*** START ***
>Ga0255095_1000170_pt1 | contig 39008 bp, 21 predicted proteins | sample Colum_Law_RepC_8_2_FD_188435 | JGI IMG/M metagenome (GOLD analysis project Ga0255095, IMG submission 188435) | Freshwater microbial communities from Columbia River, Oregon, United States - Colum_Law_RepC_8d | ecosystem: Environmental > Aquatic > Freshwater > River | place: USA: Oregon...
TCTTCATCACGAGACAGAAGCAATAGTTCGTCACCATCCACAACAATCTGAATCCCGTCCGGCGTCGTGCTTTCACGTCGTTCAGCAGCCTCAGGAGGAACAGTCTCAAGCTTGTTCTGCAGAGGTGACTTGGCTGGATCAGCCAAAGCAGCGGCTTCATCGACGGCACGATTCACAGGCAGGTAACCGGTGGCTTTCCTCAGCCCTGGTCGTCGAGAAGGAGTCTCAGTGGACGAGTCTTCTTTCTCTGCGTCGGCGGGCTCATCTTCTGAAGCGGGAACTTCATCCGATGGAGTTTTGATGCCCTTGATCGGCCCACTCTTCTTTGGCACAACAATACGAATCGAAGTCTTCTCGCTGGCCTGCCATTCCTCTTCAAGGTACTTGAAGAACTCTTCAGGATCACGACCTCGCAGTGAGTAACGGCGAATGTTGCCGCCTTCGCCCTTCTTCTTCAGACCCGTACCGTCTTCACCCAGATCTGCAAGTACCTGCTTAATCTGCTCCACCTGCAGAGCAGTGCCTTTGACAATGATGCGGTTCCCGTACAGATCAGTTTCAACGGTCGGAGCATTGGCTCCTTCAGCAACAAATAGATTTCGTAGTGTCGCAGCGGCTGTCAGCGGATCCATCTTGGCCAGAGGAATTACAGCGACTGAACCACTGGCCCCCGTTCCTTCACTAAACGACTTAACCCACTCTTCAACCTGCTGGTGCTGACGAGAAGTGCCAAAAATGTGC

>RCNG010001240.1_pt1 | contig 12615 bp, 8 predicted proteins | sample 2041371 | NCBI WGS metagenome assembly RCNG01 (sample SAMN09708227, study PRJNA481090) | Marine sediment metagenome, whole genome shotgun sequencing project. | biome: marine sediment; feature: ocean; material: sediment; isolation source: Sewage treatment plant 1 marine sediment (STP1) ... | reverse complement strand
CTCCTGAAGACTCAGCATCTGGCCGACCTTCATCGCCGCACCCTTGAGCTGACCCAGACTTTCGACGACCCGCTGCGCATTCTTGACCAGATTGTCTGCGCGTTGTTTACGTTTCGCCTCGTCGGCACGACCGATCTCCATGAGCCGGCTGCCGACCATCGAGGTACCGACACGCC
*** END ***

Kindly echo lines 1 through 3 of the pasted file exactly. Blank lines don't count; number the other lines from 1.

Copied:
>Ga0255095_1000170_pt1 | contig 39008 bp, 21 predicted proteins | sample Colum_Law_RepC_8_2_FD_188435 | JGI IMG/M metagenome (GOLD analysis project Ga0255095, IMG submission 188435) | Freshwater microbial communities from Columbia River, Oregon, United States - Colum_Law_RepC_8d | ecosystem: Environmental > Aquatic > Freshwater > River | place: USA: Oregon...
TCTTCATCACGAGACAGAAGCAATAGTTCGTCACCATCCACAACAATCTGAATCCCGTCCGGCGTCGTGCTTTCACGTCGTTCAGCAGCCTCAGGAGGAACAGTCTCAAGCTTGTTCTGCAGAGGTGACTTGGCTGGATCAGCCAAAGCAGCGGCTTCATCGACGGCACGATTCACAGGCAGGTAACCGGTGGCTTTCCTCAGCCCTGGTCGTCGAGAAGGAGTCTCAGTGGACGAGTCTTCTTTCTCTGCGTCGGCGGGCTCATCTTCTGAAGCGGGAACTTCATCCGATGGAGTTTTGATGCCCTTGATCGGCCCACTCTTCTTTGGCACAACAATACGAATCGAAGTCTTCTCGCTGGCCTGCCATTCCTCTTCAAGGTACTTGAAGAACTCTTCAGGATCACGACCTCGCAGTGAGTAACGGCGAATGTTGCCGCCTTCGCCCTTCTTCTTCAGACCCGTACCGTCTTCACCCAGATCTGCAAGTACCTGCTTAATCTGCTCCACCTGCAGAGCAGTGCCTTTGACAATGATGCGGTTCCCGTACAGATCAGTTTCAACGGTCGGAGCATTGGCTCCTTCAGCAACAAATAGATTTCGTAGTGTCGCAGCGGCTGTCAGCGGATCCATCTTGGCCAGAGGAATTACAGCGACTGAACCACTGGCCCCCGTTCCTTCACTAAACGACTTAACCCACTCTTCAACCTGCTGGTGCTGACGAGAAGTGCCAAAAATGTGC

>RCNG010001240.1_pt1 | contig 12615 bp, 8 predicted proteins | sample 2041371 | NCBI WGS metagenome assembly RCNG01 (sample SAMN09708227, study PRJNA481090) | Marine sediment metagenome, whole genome shotgun sequencing project. | biome: marine sediment; feature: ocean; material: sediment; isolation source: Sewage treatment plant 1 marine sediment (STP1) ... | reverse complement strand